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intern diaries insydo

Insydo’s Tanaz & Sami say the Best Intern is a Sponge

Welcome to part two of the Intern Diaries series, where we’re asking industry leaders/interesting people to share stories from early in their careers. Here are Tanaz Dizaji, CEO & Founder, and Sami El-Tamawy, CTO & Co-Founder, of insydo, shedding some light on their multidisciplinary internship experiences, and  sharing tips on how to be the golden sponge… er… intern! 

Tell me about your first internship.

Sami: I worked in the tech support team at a technology company in Egypt. I was around 18 years old. I was expecting big learning in software production but I found myself listening to people complaining, everyday, about their laptops not working, computer screens not being bright enough, the mouse not moving, and the classic, “my PC is hanging”.

But I was really excited about getting to work with computers, and wearing a uniform with a name tag. It was the little things. I wanted to prove myself and earn money (even though a third of my pay was cut because I was late to work most of the days – don’t do this kids!).

I learned all the foundational skills – it was less technical and more focused on soft-skills like teamwork, reporting, and decision-making.

What was your most impactful experience?

Tanaz: My first job was as a Sales Assistant at a clothes store, selling Levis and Wrangler jeans. I figured it couldn’t be that hard, right?

Wrong – it was a disaster!

I quickly identified that I did not possess a natural talent for sales – I had no clue how to give purchase advice. I struggled to meet even 10% of my assigned targets in the first month… I was clearly going to be fired!

So, I took matters into my own hands and decided to become the guru of denim. I diligently studied the fabric industry and observed how key members of the team managed to close sales.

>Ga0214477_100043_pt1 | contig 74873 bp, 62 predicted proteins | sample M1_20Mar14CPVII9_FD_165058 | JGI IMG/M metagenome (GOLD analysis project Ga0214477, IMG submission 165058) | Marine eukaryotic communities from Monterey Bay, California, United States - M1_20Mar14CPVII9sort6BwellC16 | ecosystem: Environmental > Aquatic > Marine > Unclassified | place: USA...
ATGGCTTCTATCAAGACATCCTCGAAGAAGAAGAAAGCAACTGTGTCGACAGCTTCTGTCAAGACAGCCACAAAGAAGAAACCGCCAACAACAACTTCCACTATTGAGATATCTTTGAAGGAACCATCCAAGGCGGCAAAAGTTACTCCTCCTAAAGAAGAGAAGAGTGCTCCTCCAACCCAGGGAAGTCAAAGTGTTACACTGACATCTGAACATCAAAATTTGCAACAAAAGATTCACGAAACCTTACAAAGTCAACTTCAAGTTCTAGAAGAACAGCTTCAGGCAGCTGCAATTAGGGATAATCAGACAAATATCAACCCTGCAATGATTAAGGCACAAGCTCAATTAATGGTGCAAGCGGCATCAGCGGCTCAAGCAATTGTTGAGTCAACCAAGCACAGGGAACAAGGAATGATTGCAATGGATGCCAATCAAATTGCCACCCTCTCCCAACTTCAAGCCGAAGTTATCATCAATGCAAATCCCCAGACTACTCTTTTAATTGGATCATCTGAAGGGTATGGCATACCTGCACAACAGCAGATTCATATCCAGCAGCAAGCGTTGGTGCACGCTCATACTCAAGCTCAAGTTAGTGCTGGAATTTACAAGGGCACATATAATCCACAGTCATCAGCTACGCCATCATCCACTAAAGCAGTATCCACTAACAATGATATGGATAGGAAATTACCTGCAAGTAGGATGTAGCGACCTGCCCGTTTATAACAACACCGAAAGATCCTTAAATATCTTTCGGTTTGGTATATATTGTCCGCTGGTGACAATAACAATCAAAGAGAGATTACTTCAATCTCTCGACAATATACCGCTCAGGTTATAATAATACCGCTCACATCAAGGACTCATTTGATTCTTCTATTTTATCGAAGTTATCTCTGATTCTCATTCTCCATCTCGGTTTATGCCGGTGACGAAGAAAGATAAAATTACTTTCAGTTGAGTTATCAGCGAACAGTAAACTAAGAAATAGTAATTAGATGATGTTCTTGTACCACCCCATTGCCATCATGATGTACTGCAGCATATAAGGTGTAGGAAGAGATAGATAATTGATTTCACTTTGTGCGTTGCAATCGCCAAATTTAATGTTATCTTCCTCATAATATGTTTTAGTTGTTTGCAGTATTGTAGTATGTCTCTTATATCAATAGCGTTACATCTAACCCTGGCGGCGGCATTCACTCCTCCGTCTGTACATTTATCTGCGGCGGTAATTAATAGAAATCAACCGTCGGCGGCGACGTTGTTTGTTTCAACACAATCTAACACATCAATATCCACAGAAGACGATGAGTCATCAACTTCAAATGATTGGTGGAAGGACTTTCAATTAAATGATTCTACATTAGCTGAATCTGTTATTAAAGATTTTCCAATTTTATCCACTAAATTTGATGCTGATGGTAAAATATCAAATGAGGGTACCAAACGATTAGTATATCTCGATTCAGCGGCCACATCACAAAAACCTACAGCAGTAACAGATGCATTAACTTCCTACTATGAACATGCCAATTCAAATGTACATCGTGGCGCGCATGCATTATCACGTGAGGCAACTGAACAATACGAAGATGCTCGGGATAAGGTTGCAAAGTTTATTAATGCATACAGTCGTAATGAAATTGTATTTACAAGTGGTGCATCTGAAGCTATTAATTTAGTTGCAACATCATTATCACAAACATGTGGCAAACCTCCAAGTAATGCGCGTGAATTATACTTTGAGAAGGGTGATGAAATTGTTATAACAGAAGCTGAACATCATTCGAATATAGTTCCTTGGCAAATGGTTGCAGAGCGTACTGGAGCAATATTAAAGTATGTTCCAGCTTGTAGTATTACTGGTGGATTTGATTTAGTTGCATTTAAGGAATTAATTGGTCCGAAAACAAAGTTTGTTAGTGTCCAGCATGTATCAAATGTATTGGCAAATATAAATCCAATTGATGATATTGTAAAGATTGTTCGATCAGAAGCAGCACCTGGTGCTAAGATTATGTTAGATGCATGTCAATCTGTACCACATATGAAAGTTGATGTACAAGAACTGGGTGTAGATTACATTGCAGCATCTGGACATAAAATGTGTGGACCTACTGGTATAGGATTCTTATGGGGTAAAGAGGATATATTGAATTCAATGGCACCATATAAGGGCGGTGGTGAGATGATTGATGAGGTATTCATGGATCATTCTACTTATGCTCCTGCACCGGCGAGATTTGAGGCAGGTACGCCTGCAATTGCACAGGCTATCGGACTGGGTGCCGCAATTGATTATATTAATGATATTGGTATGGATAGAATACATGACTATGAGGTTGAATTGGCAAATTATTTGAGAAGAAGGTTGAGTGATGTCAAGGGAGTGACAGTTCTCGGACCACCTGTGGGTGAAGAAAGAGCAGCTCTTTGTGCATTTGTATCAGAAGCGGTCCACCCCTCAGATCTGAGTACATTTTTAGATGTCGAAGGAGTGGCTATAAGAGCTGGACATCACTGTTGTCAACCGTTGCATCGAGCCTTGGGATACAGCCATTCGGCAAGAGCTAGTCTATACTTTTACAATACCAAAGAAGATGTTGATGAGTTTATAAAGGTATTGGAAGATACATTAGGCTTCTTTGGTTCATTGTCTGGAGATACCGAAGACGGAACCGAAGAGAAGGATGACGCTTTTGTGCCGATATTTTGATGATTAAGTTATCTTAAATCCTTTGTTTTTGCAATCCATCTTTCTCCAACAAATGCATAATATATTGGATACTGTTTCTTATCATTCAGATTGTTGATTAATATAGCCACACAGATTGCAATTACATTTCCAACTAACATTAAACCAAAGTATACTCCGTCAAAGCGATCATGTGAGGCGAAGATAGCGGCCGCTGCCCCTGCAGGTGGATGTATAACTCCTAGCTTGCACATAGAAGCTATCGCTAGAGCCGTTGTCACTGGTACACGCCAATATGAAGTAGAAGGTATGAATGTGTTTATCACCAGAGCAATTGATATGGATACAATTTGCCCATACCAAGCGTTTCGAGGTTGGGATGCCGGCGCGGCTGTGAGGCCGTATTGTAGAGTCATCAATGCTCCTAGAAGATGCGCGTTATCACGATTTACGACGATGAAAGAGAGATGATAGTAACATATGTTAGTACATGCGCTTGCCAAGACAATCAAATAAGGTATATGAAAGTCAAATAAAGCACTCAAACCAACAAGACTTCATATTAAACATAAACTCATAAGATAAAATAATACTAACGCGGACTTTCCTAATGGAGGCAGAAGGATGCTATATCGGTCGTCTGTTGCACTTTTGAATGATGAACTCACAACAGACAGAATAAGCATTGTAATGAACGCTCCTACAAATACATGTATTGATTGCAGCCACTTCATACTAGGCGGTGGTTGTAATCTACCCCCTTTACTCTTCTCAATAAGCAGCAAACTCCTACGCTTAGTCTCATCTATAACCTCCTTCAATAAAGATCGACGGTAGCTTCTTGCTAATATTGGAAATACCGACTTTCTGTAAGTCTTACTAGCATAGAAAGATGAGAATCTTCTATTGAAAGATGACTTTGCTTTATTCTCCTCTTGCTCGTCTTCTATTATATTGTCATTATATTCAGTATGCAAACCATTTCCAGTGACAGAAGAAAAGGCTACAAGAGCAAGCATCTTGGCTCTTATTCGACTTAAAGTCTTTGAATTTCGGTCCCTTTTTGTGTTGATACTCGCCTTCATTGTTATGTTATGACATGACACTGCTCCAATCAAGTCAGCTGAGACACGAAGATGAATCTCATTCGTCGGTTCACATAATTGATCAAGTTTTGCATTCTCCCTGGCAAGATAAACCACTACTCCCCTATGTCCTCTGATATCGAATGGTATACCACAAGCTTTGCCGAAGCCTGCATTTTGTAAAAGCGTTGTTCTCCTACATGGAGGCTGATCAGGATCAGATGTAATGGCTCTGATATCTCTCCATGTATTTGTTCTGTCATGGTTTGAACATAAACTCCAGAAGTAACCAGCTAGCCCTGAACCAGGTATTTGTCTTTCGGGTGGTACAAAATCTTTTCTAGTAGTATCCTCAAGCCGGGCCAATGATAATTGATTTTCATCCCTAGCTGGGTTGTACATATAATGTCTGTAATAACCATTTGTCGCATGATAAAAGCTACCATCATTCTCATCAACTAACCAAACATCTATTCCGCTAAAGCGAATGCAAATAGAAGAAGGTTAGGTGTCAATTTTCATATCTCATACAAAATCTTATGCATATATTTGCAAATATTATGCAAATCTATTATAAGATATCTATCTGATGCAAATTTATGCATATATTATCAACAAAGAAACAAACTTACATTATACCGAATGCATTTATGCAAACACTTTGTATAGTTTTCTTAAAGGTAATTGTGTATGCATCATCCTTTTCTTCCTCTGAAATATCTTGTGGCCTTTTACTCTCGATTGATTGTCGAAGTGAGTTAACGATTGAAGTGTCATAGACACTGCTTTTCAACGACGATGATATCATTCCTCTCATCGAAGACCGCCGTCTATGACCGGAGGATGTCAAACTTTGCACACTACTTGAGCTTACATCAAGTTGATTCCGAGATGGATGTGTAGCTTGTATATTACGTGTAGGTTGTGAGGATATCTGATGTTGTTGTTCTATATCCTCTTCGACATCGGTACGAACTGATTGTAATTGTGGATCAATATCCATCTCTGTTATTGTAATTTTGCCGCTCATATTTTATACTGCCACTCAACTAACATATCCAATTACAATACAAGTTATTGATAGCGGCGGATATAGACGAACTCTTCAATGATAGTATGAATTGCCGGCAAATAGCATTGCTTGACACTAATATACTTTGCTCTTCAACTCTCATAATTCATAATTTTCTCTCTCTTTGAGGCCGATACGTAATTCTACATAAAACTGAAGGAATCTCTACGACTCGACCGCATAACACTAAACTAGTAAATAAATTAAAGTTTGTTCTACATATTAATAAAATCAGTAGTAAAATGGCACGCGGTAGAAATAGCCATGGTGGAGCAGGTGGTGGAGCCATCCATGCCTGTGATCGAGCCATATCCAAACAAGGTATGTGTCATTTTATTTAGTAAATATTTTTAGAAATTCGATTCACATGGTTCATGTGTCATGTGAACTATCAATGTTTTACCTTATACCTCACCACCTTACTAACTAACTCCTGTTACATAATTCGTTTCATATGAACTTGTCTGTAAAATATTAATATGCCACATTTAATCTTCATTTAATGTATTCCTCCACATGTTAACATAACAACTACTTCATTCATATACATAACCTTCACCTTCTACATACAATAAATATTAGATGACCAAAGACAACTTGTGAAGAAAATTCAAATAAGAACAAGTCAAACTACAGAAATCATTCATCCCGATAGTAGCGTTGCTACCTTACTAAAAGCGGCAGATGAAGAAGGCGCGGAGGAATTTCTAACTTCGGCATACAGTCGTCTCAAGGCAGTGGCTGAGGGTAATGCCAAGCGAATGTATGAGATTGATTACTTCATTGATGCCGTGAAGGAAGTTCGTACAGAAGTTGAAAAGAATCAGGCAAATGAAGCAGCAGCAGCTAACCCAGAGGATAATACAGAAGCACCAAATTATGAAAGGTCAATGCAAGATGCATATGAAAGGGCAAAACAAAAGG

There were so many tips and tricks to learn, like never let the customer try on jeans in the changing room without coming out – the point was to give them feedback and get the right pair to fit.

I realized at that point that in every role, whether it’s an internship or full-time job – you have to learn, adapt and practice until you master the trade. There is no set formula to selling… every pair of jeans, every brand, every client is different!

What was your best experience, either at internship or entry level?

Tanaz: When I graduated from university, I was trained by PwC as a Chartered Accountant. This gave me a solid, multidisciplinary foundation in areas like law, taxation, management, consultancy and finance. To this day, I apply some of that knowledge in my role as CEO. A good base across different fields definitely helps you cope better as an entrepreneur.

It’s also important to have the passion to keep learning. Otherwise, the world will keep evolving whilst you don’t.

And there’s a reason for it, for example, at insydo, we only hire talent that is naturally curious and passionate about learning new skills.    

The worst?

Tanaz: I once worked as an intern at a Japanese investment bank. I spent the entire 6 weeks filling in a very dusty basement office.

Safe to say, I learned nothing but resilience there!

What inspired Insydo?

Tanaz: The everyday problem of finding good places to go in the city! Thanks to web, we have information overload and it’s hard to find trusted websites that provide recommendations that have some research and inspiration to back them up.

Why do you think internships are important? Why were they important for you?

Sami: Those experiences make you a part of a larger engine or a special project. You learn from being treated differently (than a student). You become someone who has to deliver something at the end of the day and that accountability changes you.

Another thing is that with internships you get to gain exposure in companies that may not hire you later based on a lack of background or skill. With internships, bigger companies are taking a chance on you so it’s a great way to get your foot in the door.

What’s something you wish students would stop doing?

Tanaz: Contacting us with the standard ‘I’m interested in your company – do you have any vacancies’ email. If you want the internship, it’s critical to research the company properly beforehand and send a personalized message. We have hundreds of applicants a month so you definitely need to make the effort to impress and stand out.

Your one piece of golden advice for interns is…

Tanaz: Sponge. Once you’re in the role, soak it all up.

insydo intern diaries

As an intern, you’re in a perfect position to learn and absorb anything around you. You’re a sponge. Always be a sponge! The internship could lead to a full-time job or give you a lifelong mentor!  

Interns can actually be challenging for companies as they invest time in training candidates who may only be around for a few weeks. So take the initiative, show accountability, and work your butt off! If you make a big effort, they will invest even more time training you!

  • Rewant Verma

    Really awesome piece of advice for interns to climb towards success quicker, time to turn into spongebob workpants I guess B)